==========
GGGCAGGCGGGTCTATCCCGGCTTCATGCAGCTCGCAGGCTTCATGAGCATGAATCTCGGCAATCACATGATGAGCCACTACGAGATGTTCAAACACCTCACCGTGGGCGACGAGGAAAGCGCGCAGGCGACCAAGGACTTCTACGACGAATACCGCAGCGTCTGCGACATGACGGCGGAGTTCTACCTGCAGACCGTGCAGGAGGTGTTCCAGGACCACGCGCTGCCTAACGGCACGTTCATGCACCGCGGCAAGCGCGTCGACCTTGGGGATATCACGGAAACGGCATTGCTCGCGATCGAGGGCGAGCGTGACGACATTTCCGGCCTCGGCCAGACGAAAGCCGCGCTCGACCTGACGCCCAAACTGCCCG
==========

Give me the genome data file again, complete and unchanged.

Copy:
GGGCAGGCGGGTCTATCCCGGCTTCATGCAGCTCGCAGGCTTCATGAGCATGAATCTCGGCAATCACATGATGAGCCACTACGAGATGTTCAAACACCTCACCGTGGGCGACGAGGAAAGCGCGCAGGCGACCAAGGACTTCTACGACGAATACCGCAGCGTCTGCGACATGACGGCGGAGTTCTACCTGCAGACCGTGCAGGAGGTGTTCCAGGACCACGCGCTGCCTAACGGCACGTTCATGCACCGCGGCAAGCGCGTCGACCTTGGGGATATCACGGAAACGGCATTGCTCGCGATCGAGGGCGAGCGTGACGACATTTCCGGCCTCGGCCAGACGAAAGCCGCGCTCGACCTGACGCCCAAACTGCCCG